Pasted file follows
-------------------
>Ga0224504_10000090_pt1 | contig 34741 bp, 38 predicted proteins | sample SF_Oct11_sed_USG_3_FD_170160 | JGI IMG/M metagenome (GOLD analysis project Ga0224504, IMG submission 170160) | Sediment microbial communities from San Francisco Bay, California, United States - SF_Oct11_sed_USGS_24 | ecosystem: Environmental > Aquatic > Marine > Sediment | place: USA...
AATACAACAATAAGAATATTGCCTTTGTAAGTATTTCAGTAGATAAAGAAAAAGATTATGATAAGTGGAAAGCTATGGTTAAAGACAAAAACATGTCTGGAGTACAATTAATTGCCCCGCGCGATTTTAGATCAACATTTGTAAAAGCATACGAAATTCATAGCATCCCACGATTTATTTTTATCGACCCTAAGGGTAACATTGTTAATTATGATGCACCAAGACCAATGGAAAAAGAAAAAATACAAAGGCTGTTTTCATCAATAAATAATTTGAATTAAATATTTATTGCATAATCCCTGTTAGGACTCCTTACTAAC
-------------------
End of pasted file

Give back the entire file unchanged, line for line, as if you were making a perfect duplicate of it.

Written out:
>Ga0224504_10000090_pt1 | contig 34741 bp, 38 predicted proteins | sample SF_Oct11_sed_USG_3_FD_170160 | JGI IMG/M metagenome (GOLD analysis project Ga0224504, IMG submission 170160) | Sediment microbial communities from San Francisco Bay, California, United States - SF_Oct11_sed_USGS_24 | ecosystem: Environmental > Aquatic > Marine > Sediment | place: USA...
AATACAACAATAAGAATATTGCCTTTGTAAGTATTTCAGTAGATAAAGAAAAAGATTATGATAAGTGGAAAGCTATGGTTAAAGACAAAAACATGTCTGGAGTACAATTAATTGCCCCGCGCGATTTTAGATCAACATTTGTAAAAGCATACGAAATTCATAGCATCCCACGATTTATTTTTATCGACCCTAAGGGTAACATTGTTAATTATGATGCACCAAGACCAATGGAAAAAGAAAAAATACAAAGGCTGTTTTCATCAATAAATAATTTGAATTAAATATTTATTGCATAATCCCTGTTAGGACTCCTTACTAAC